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Openet Releases Weaver Free VNF Lifecycle Manager Software

April 04, 2016

Openet is a major player in the supply of real-time business support systems (BSS) that has been investing in the furthering network function virtualization (NFV) and software-defined networking (SDN) lately. In January, the company became a member of the OPNFV Project, for example. Almost as a natural extension of this, Openet has released VNF Lifecycle Manager software. What is of particular note here is that it is completely free of charge.

This new NFV software, called Weaver, is available now for operators, system integrators and VNF/NFV vendors as a community edition.

According to Openet, Weaver was conceived in response to the fact that NFV will see the need to manage carrier grade production solutions across distributed systems at scale. These multi-vendor environments will also feature a rapid evaluation of features and functions in VNF services, leading to significant operational complexity. Weaver helps to reduce this complexity.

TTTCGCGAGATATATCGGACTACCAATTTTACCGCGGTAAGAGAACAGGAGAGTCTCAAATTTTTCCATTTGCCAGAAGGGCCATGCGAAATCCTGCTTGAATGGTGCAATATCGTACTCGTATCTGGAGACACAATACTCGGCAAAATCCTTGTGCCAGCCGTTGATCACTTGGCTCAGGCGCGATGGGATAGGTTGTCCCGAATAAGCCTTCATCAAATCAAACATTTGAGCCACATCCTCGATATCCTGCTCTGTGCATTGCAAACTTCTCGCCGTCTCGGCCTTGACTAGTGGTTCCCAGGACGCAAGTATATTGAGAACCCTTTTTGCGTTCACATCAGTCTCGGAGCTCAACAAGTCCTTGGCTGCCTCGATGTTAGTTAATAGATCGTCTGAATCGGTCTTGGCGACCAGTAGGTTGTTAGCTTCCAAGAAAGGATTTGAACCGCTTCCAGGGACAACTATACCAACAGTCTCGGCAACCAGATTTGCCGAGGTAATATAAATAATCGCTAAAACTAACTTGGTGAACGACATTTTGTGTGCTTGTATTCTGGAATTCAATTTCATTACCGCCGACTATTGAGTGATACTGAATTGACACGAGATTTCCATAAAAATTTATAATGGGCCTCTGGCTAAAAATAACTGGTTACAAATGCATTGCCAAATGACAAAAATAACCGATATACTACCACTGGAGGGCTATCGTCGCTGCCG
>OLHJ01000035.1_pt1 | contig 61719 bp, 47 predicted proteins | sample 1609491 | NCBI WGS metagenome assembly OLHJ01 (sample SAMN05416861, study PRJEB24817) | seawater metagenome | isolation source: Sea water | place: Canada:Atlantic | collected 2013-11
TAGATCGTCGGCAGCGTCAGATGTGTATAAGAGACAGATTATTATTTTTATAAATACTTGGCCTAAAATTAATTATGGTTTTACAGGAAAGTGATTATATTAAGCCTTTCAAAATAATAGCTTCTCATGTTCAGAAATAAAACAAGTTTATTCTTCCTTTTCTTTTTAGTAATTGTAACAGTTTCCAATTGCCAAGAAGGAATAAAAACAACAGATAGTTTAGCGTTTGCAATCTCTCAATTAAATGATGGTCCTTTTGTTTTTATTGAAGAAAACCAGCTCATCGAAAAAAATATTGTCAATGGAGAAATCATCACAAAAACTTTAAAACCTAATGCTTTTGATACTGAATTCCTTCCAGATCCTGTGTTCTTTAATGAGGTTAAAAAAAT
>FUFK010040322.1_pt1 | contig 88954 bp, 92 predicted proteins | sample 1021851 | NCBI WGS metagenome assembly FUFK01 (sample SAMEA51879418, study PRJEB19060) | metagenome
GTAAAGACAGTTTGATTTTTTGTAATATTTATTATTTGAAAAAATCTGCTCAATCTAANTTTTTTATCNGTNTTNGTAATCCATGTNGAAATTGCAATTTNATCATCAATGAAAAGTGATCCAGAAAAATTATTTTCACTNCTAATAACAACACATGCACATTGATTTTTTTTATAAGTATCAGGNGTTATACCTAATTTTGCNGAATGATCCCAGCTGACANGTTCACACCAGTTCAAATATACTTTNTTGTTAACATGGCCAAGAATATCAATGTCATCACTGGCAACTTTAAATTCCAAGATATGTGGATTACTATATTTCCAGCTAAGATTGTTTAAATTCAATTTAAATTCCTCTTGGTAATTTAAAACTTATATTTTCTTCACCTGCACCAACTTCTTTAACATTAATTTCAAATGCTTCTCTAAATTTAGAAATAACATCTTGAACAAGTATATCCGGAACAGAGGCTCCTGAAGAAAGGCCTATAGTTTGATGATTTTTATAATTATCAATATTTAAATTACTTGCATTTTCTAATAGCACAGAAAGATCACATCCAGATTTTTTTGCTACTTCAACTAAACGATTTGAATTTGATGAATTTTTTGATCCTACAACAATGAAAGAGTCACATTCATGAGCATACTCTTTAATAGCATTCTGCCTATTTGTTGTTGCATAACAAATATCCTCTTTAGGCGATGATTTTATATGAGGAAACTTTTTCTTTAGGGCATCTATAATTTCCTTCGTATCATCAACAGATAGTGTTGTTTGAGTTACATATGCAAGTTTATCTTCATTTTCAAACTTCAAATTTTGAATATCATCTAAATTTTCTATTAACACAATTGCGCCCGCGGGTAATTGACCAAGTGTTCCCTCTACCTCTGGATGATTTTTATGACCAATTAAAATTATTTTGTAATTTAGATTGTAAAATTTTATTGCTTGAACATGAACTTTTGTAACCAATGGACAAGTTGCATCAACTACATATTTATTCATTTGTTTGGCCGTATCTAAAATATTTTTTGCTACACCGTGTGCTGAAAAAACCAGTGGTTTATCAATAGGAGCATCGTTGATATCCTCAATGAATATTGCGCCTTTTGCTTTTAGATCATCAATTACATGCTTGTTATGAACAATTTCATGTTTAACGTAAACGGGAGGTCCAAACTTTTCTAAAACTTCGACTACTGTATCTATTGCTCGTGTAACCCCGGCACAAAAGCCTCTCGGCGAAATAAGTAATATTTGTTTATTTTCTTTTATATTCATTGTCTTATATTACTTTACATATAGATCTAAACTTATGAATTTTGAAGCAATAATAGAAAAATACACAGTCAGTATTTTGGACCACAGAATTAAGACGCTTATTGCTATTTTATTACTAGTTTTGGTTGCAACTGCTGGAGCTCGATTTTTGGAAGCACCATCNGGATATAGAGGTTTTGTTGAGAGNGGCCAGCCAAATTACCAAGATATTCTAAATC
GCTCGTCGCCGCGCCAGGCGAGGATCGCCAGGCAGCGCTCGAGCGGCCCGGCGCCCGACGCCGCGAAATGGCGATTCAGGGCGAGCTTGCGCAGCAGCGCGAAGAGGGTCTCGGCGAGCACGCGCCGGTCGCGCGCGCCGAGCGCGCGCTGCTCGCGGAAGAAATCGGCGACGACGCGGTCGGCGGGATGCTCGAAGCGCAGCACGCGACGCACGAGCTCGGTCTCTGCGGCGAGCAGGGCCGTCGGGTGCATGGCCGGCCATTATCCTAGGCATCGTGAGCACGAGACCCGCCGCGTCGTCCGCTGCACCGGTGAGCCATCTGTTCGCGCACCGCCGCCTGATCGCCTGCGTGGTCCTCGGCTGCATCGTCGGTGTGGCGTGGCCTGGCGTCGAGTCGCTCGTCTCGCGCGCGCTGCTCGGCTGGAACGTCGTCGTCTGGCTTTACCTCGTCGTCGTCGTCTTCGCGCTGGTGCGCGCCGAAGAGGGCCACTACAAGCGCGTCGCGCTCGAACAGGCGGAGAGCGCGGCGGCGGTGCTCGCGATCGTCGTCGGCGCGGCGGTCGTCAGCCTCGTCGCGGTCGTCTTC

“Our goal with Weaver is to drive the adoption of NFV within the operator community, and since our original announcement we’ve had an overwhelmingly positive response,” said Michael O’Sullivan, GVP of Engineering for Openet. “For operators, managing multiple VNFs from different vendors using bespoke VNF managers is complex, and not in any way cost efficient. Software such as Weaver can help them successfully manage multiple VNFs at scale, avoiding potential vendor lock-in.”

Essentially, operators can put Weaver to work upgrading software and/or configurations within the existing virtual machines (VMs), rather than creating new VM instances. This is crucial for supporting efficient, in-service VNF management and it greatly reduces the operational time and complexity of virtualized network environments.

More traditional deployments that manage VNFs at the VM level only operate with coarse control and significant blind sports. Openet’s Weaver, by contrast, provides superior, fine grain control and visibility over the deployed VNFs, which results in much faster deployment that is also more robust and less prone to errors.

Edited by Peter Bernstein

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